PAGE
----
This research conducts a benefit-cost analysis of water policies to reach an optimal level of dissolved oxygen to meet year-round fishable water quality criteria in the Delaware River. A watershed pollutant load model is utilized to estimate marginal cost curves of water quality improvements to meet a more protective year-round fishable standard and annual benefits are defined to achieve future dissolved oxygen criteria in the Delaware River. The most cost effective dissolved oxygen standard is 4.5 mg/L defined by the point where the marginal benefits of willingness to pay (WTP) for improved water quality equals the marginal costs of pollution reduction. This optimal criteria (4.5 mg/L) can be achieved at a cost of $150 million with benefits ranging from $250 to $700 million per year. While a future dissolved oxygen standard of 4.5 mg/L reflects an economically efficient level of water quality, this dissolved oxygen criteria is less protective than the level of 5 to 6 mg/L needed to protect anadromous fish such as the Atlantic sturgeon. The policy to reach a dissolved oxygen level of 6 mg/L (at 80% DO saturation) may be difficult to achieve at summer water temperatures that approach 30°C in the Delaware River at Philadelphia.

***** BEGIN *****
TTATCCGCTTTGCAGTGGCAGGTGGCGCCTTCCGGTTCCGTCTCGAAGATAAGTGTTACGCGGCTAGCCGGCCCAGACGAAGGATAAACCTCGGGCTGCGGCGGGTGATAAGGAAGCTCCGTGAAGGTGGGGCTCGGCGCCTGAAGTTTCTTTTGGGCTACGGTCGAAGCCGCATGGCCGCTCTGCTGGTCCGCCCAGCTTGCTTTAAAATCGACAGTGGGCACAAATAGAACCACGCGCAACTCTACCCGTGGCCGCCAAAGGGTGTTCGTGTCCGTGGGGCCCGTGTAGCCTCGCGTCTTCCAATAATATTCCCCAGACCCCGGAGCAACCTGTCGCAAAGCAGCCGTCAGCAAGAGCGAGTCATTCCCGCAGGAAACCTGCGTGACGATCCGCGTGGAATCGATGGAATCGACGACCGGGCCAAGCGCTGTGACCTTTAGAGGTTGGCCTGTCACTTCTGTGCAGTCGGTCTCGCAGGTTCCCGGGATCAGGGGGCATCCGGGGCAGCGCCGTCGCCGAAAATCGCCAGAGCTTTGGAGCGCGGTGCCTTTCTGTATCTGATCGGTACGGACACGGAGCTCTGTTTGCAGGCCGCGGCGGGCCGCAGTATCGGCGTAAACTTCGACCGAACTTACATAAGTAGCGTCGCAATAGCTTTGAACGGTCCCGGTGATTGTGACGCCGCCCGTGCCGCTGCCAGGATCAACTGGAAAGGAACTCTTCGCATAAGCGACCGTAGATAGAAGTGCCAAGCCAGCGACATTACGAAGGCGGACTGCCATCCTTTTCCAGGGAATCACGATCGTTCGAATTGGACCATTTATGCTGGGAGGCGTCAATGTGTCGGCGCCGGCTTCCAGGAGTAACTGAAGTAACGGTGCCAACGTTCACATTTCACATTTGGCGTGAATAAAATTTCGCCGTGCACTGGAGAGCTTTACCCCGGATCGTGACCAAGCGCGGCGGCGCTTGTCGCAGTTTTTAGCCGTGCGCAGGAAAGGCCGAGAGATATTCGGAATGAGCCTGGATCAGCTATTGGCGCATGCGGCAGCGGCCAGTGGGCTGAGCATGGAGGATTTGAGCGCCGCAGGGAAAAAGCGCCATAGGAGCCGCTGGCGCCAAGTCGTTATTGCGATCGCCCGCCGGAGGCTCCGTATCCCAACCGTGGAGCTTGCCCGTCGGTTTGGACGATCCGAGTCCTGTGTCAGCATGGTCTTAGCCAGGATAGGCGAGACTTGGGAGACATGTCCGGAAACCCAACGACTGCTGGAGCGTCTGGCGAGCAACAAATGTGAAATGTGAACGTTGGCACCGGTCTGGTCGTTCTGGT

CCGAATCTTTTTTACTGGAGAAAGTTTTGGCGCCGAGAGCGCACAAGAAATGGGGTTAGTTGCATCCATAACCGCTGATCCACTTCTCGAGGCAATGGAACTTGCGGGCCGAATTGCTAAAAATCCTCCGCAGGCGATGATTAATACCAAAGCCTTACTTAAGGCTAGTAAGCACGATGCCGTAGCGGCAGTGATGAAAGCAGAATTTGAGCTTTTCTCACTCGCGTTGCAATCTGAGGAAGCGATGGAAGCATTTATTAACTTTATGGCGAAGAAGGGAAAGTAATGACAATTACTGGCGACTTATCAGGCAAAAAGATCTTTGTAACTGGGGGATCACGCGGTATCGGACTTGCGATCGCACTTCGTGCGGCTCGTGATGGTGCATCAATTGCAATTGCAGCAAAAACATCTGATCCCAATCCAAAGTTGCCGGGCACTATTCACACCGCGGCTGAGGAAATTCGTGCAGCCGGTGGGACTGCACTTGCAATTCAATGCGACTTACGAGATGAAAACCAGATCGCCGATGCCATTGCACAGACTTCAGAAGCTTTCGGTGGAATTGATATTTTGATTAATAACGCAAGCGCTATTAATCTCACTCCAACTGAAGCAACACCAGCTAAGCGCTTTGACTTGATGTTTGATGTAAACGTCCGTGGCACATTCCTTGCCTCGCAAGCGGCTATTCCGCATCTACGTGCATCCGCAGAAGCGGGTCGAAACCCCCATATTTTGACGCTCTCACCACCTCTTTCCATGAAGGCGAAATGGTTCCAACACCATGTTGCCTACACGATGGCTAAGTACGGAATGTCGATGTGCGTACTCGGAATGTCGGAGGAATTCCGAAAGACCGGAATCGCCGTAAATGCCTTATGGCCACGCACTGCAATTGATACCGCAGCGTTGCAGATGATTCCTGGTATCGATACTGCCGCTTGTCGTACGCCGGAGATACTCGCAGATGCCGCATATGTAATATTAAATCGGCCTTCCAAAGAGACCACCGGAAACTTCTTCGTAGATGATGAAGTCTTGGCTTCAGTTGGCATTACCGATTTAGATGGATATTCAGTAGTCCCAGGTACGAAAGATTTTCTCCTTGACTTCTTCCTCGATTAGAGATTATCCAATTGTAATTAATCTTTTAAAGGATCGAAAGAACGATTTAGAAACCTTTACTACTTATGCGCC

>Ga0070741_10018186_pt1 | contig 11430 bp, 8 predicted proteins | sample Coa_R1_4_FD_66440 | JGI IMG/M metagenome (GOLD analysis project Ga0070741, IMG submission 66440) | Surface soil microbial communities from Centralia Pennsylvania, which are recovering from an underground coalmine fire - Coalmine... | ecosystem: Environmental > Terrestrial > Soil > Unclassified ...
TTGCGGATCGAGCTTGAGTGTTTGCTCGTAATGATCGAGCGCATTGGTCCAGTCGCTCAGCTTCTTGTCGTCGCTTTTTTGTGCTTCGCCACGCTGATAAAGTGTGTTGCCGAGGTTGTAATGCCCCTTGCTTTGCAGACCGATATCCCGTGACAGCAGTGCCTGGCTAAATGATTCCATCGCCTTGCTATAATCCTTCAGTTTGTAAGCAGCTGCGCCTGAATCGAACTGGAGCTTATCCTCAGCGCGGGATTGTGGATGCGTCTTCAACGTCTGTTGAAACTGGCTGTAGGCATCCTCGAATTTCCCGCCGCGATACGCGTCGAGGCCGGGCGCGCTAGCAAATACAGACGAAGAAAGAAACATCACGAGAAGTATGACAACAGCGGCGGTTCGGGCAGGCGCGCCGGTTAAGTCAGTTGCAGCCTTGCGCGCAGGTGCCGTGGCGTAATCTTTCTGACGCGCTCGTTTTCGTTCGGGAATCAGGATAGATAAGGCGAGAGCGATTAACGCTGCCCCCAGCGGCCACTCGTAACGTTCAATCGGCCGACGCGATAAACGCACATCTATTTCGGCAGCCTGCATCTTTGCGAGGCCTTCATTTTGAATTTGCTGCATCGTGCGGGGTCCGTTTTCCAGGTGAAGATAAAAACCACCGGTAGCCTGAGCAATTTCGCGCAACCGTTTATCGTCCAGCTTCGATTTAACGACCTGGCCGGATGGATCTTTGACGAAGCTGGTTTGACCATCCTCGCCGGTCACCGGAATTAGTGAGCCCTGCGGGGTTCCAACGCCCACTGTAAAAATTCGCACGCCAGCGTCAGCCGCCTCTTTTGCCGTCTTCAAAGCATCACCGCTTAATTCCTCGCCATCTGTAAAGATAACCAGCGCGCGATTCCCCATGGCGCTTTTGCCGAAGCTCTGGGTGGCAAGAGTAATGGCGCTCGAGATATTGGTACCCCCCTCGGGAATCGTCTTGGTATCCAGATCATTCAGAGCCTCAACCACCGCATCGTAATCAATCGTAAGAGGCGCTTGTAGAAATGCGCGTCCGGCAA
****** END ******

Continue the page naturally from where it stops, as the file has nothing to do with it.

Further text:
Resources:

Benefit Cost Analysis of Water Quality Policy and Criteria in the Delaware River, (draft April 2020)

Gerald J. Kauffman*

University of Delaware, Water Resources Center, Biden School of Public Policy & Administration, Newark, Del.

*Corresponding author, E-mail: jerryk@udel.edu

(KEY TERMS: benefit cost analysis; economics; water quality; river basin.)